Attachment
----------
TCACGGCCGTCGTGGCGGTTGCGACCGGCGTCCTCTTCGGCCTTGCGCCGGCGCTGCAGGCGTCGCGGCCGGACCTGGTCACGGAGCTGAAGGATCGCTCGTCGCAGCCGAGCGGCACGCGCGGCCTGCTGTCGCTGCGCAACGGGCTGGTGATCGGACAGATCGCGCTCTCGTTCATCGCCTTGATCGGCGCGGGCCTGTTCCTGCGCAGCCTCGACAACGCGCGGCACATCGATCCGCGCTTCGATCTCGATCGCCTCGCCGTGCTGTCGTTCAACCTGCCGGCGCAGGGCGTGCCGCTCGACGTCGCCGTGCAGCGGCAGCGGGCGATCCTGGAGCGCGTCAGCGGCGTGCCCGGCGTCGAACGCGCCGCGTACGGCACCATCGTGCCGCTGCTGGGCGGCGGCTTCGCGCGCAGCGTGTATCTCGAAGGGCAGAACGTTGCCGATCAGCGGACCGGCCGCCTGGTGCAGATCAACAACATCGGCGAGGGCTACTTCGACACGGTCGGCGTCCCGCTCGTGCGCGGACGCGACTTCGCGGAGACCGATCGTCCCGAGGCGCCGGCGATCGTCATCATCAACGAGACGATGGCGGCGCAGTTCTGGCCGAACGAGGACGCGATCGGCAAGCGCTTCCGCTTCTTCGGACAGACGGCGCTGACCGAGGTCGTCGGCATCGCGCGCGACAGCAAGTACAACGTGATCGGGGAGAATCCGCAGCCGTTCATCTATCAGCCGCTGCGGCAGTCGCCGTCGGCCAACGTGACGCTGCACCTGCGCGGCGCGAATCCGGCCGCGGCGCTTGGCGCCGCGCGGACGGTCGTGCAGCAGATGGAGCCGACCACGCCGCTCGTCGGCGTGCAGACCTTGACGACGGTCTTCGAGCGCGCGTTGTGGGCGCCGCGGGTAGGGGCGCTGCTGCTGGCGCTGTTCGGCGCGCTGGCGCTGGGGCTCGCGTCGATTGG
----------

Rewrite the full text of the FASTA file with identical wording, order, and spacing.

TCACGGCCGTCGTGGCGGTTGCGACCGGCGTCCTCTTCGGCCTTGCGCCGGCGCTGCAGGCGTCGCGGCCGGACCTGGTCACGGAGCTGAAGGATCGCTCGTCGCAGCCGAGCGGCACGCGCGGCCTGCTGTCGCTGCGCAACGGGCTGGTGATCGGACAGATCGCGCTCTCGTTCATCGCCTTGATCGGCGCGGGCCTGTTCCTGCGCAGCCTCGACAACGCGCGGCACATCGATCCGCGCTTCGATCTCGATCGCCTCGCCGTGCTGTCGTTCAACCTGCCGGCGCAGGGCGTGCCGCTCGACGTCGCCGTGCAGCGGCAGCGGGCGATCCTGGAGCGCGTCAGCGGCGTGCCCGGCGTCGAACGCGCCGCGTACGGCACCATCGTGCCGCTGCTGGGCGGCGGCTTCGCGCGCAGCGTGTATCTCGAAGGGCAGAACGTTGCCGATCAGCGGACCGGCCGCCTGGTGCAGATCAACAACATCGGCGAGGGCTACTTCGACACGGTCGGCGTCCCGCTCGTGCGCGGACGCGACTTCGCGGAGACCGATCGTCCCGAGGCGCCGGCGATCGTCATCATCAACGAGACGATGGCGGCGCAGTTCTGGCCGAACGAGGACGCGATCGGCAAGCGCTTCCGCTTCTTCGGACAGACGGCGCTGACCGAGGTCGTCGGCATCGCGCGCGACAGCAAGTACAACGTGATCGGGGAGAATCCGCAGCCGTTCATCTATCAGCCGCTGCGGCAGTCGCCGTCGGCCAACGTGACGCTGCACCTGCGCGGCGCGAATCCGGCCGCGGCGCTTGGCGCCGCGCGGACGGTCGTGCAGCAGATGGAGCCGACCACGCCGCTCGTCGGCGTGCAGACCTTGACGACGGTCTTCGAGCGCGCGTTGTGGGCGCCGCGGGTAGGGGCGCTGCTGCTGGCGCTGTTCGGCGCGCTGGCGCTGGGGCTCGCGTCGATTGG